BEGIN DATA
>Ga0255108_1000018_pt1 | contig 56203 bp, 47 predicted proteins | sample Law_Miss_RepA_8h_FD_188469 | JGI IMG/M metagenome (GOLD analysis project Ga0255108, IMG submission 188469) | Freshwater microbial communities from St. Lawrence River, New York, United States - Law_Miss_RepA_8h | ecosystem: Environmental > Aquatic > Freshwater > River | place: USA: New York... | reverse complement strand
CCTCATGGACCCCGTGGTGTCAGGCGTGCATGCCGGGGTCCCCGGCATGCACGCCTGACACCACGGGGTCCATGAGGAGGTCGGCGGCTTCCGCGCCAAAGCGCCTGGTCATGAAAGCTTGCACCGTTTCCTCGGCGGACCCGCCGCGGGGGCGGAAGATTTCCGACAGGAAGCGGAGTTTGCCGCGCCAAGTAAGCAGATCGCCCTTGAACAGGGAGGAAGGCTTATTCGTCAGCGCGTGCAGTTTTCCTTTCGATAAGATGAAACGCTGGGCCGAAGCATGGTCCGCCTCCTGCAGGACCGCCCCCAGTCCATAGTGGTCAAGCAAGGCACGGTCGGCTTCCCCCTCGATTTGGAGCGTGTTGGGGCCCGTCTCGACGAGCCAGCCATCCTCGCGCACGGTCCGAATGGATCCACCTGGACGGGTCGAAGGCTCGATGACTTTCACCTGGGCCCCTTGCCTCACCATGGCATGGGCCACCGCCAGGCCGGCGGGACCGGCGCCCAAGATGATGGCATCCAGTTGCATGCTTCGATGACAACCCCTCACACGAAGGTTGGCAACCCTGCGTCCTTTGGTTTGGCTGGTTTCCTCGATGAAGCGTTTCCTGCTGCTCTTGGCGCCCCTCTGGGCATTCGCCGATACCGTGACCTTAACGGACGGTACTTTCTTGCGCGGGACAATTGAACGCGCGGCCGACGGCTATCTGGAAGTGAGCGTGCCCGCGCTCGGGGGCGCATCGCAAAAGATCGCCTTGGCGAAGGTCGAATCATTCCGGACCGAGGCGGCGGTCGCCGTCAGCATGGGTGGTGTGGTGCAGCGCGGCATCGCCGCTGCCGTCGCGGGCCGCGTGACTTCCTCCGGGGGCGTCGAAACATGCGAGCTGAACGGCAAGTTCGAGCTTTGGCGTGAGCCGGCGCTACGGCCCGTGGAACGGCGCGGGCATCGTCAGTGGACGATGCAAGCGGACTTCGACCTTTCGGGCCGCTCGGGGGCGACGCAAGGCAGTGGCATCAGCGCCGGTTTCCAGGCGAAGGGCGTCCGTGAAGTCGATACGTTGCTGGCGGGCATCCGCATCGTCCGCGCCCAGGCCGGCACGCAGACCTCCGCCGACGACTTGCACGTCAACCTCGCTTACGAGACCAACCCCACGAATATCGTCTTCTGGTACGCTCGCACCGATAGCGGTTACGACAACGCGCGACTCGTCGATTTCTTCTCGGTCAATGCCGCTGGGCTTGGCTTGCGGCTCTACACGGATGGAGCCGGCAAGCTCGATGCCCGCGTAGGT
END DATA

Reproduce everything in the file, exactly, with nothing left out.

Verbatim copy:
>Ga0255108_1000018_pt1 | contig 56203 bp, 47 predicted proteins | sample Law_Miss_RepA_8h_FD_188469 | JGI IMG/M metagenome (GOLD analysis project Ga0255108, IMG submission 188469) | Freshwater microbial communities from St. Lawrence River, New York, United States - Law_Miss_RepA_8h | ecosystem: Environmental > Aquatic > Freshwater > River | place: USA: New York... | reverse complement strand
CCTCATGGACCCCGTGGTGTCAGGCGTGCATGCCGGGGTCCCCGGCATGCACGCCTGACACCACGGGGTCCATGAGGAGGTCGGCGGCTTCCGCGCCAAAGCGCCTGGTCATGAAAGCTTGCACCGTTTCCTCGGCGGACCCGCCGCGGGGGCGGAAGATTTCCGACAGGAAGCGGAGTTTGCCGCGCCAAGTAAGCAGATCGCCCTTGAACAGGGAGGAAGGCTTATTCGTCAGCGCGTGCAGTTTTCCTTTCGATAAGATGAAACGCTGGGCCGAAGCATGGTCCGCCTCCTGCAGGACCGCCCCCAGTCCATAGTGGTCAAGCAAGGCACGGTCGGCTTCCCCCTCGATTTGGAGCGTGTTGGGGCCCGTCTCGACGAGCCAGCCATCCTCGCGCACGGTCCGAATGGATCCACCTGGACGGGTCGAAGGCTCGATGACTTTCACCTGGGCCCCTTGCCTCACCATGGCATGGGCCACCGCCAGGCCGGCGGGACCGGCGCCCAAGATGATGGCATCCAGTTGCATGCTTCGATGACAACCCCTCACACGAAGGTTGGCAACCCTGCGTCCTTTGGTTTGGCTGGTTTCCTCGATGAAGCGTTTCCTGCTGCTCTTGGCGCCCCTCTGGGCATTCGCCGATACCGTGACCTTAACGGACGGTACTTTCTTGCGCGGGACAATTGAACGCGCGGCCGACGGCTATCTGGAAGTGAGCGTGCCCGCGCTCGGGGGCGCATCGCAAAAGATCGCCTTGGCGAAGGTCGAATCATTCCGGACCGAGGCGGCGGTCGCCGTCAGCATGGGTGGTGTGGTGCAGCGCGGCATCGCCGCTGCCGTCGCGGGCCGCGTGACTTCCTCCGGGGGCGTCGAAACATGCGAGCTGAACGGCAAGTTCGAGCTTTGGCGTGAGCCGGCGCTACGGCCCGTGGAACGGCGCGGGCATCGTCAGTGGACGATGCAAGCGGACTTCGACCTTTCGGGCCGCTCGGGGGCGACGCAAGGCAGTGGCATCAGCGCCGGTTTCCAGGCGAAGGGCGTCCGTGAAGTCGATACGTTGCTGGCGGGCATCCGCATCGTCCGCGCCCAGGCCGGCACGCAGACCTCCGCCGACGACTTGCACGTCAACCTCGCTTACGAGACCAACCCCACGAATATCGTCTTCTGGTACGCTCGCACCGATAGCGGTTACGACAACGCGCGACTCGTCGATTTCTTCTCGGTCAATGCCGCTGGGCTTGGCTTGCGGCTCTACACGGATGGAGCCGGCAAGCTCGATGCCCGCGTAGGT